About: David Brafman

I've been the rare books curator at the Getty Research Institute since 2002. Before decamping from N.Y. to L.A., I was an adjunct professor in the NYU Classics Department and resident-expert at H.P. Kraus, Rare Books and Manuscripts, one of the world's leading dealers in rare books and manuscripts from the Middle Ages to the Enlightenment. I came to that circuitous career path by getting a Ph.D. in classics and Arabic from Duke University (and the irresistible urge to head straight back to N.Y. the second I finished my doctorate).

Posts by David

Posted in Art, Getty Research Institute, Manuscripts and Books, Research

16th-Century Album Records Social Network of Europeans in Istanbul

Leaf 119 verso and 120 recto from Johann Joachim Prack von Asch’s liber amicorum (book of friends), 1587–1612. The Getty Research Institute, 2013.M.24
Leaf 119 verso and 120 recto from Johann Joachim Prack von Asch’s liber amicorum (book of friends), 1587–1612. The Getty Research Institute, 2013.M.24

Newly acquired “book of friends” provides insight into European contact with the Ottoman Empire. More»

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Posted in Art, Manuscripts and Books, Research, Voices

The Getty Graffiti Black Book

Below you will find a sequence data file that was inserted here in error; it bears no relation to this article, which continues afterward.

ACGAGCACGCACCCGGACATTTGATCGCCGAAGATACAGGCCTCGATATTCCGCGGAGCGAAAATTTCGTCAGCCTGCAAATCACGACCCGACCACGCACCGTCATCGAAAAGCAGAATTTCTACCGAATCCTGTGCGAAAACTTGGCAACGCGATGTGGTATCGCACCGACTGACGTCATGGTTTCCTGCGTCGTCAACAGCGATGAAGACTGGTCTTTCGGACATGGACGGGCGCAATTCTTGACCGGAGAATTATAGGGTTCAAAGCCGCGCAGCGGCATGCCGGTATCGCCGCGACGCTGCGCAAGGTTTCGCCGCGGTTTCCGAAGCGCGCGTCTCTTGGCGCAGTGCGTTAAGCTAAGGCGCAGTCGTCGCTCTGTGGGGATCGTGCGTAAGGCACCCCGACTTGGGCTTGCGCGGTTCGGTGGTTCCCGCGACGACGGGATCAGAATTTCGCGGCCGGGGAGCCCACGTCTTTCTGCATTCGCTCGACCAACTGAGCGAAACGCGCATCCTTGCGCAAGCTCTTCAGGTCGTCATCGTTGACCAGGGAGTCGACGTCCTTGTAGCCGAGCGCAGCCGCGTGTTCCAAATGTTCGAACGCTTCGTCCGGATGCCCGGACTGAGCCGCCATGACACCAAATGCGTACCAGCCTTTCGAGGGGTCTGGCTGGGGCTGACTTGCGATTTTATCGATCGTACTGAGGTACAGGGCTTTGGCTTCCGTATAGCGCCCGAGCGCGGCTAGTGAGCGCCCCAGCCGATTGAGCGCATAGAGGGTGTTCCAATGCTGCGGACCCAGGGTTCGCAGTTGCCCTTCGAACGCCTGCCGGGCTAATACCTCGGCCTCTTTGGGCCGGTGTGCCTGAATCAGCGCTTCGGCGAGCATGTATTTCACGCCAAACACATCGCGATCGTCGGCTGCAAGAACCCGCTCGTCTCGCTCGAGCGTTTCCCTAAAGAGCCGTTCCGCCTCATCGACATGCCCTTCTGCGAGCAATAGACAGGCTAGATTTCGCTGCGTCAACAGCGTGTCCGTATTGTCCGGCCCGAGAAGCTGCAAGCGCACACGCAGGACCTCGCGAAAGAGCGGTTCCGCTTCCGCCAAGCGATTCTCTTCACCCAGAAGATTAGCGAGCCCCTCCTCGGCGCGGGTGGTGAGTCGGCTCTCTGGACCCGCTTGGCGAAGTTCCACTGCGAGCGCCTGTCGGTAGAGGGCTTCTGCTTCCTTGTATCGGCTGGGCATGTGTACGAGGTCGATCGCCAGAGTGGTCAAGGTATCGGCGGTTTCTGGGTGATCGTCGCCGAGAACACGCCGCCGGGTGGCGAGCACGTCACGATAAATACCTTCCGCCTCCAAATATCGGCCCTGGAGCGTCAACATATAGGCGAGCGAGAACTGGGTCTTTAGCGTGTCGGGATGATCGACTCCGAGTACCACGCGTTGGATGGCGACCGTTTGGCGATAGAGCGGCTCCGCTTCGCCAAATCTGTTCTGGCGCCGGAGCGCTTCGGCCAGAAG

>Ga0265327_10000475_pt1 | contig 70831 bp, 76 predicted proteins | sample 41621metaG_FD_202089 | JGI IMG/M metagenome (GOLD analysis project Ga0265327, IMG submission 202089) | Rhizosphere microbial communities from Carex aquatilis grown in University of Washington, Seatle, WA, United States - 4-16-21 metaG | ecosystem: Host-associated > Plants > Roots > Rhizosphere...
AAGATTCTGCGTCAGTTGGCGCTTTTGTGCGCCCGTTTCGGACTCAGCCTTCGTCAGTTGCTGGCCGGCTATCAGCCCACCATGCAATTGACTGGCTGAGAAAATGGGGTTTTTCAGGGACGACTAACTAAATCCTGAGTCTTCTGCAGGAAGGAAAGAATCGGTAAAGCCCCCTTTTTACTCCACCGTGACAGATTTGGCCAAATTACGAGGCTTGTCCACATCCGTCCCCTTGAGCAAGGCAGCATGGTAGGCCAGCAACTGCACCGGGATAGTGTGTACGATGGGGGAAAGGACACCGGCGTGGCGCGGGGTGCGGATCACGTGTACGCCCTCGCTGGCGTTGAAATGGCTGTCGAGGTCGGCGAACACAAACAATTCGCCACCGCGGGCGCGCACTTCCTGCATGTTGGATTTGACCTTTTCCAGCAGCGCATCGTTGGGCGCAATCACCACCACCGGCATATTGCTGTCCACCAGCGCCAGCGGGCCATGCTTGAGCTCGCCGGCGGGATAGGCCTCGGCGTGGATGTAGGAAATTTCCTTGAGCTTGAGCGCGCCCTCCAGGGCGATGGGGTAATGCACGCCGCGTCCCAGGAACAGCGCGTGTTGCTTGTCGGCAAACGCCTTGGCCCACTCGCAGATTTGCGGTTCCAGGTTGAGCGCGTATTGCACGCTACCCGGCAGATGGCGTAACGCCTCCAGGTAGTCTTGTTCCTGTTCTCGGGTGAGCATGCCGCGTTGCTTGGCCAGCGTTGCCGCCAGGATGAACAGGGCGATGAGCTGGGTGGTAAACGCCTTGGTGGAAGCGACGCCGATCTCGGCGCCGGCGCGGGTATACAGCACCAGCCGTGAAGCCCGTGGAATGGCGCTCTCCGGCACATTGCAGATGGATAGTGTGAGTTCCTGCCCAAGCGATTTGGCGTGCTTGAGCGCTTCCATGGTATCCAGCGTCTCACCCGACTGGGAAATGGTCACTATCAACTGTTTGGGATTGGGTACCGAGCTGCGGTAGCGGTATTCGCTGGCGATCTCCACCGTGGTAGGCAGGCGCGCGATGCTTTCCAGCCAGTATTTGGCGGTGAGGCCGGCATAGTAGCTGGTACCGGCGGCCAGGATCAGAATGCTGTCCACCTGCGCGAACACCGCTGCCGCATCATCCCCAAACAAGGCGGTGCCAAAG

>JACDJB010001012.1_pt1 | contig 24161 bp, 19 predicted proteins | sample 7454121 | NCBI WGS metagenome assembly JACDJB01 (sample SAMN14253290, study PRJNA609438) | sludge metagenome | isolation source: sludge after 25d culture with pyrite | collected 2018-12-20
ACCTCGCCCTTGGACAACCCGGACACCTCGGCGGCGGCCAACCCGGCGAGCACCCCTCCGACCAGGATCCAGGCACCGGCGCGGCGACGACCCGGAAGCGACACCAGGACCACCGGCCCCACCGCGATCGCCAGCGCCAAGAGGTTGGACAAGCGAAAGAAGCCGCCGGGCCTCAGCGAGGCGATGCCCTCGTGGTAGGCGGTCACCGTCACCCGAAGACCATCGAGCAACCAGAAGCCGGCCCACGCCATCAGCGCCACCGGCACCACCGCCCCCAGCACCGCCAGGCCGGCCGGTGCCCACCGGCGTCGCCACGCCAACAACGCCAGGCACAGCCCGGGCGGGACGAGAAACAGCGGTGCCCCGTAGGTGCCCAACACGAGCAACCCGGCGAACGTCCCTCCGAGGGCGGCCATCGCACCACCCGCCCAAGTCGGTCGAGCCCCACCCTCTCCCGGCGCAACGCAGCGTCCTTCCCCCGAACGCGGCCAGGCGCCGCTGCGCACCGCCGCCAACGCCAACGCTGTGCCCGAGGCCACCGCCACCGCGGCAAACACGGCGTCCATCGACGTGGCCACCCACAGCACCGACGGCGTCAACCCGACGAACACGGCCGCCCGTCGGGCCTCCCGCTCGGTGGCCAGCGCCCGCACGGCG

LALiberAmicorum_earlymeeting
One of the first looks at some of the pages for the Getty Graffiti Black Book. We examined a few of our special collections volumes to compare illustrations.

A cross-century, cross-community collaboration between L.A. graffiti and tattoo artists—in the tradition of Albrecht Dürer. More»

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      Olympian Census #4: Aphrodite

      Get the stats on your favorite (and not-so-favorite) gods and goddesses on view at the Getty Center.

      Roman name: Venus

      Employment: Goddess of Love and Beauty

      Place of residence: Mount Olympus

      Parents: Born out of sea foam formed when Uranus’s castrated genitals were thrown into the ocean

      Marital status: Married to Hephaestus, the God of Blacksmiths, but had many lovers, both immortal and mortal

      Offspring: Aeneas, Cupid, Eros, Harmonia, Hermaphroditos, and more

      Symbol: Dove, swan, and roses

      Special talent: Being beautiful and sexy could never have been easier for this Greek goddess

      Highlights reel:

      • Zeus knew she was trouble when she walked in (Sorry, Taylor Swift) to Mount Olympus for the first time. So Zeus married Aphrodite to his son Hephaestus (Vulcan), forming the perfect “Beauty and the Beast” couple.
      • When Aphrodite and Persephone, the queen of the underworld, both fell in love with the beautiful mortal boy Adonis, Zeus gave Adonis the choice to live with one goddess for 1/3 of the year and the other for 2/3. Adonis chose to live with Aphrodite longer, only to die young.
      • Aphrodite offered Helen, the most beautiful mortal woman, to Paris, a Trojan prince, to win the Golden Apple from him over Hera and Athena. She just conveniently forgot the fact that Helen was already married. Oops. Hello, Trojan War!

      Olympian Census is a 12-part series profiling gods in art at the Getty Center.

      08/03/15

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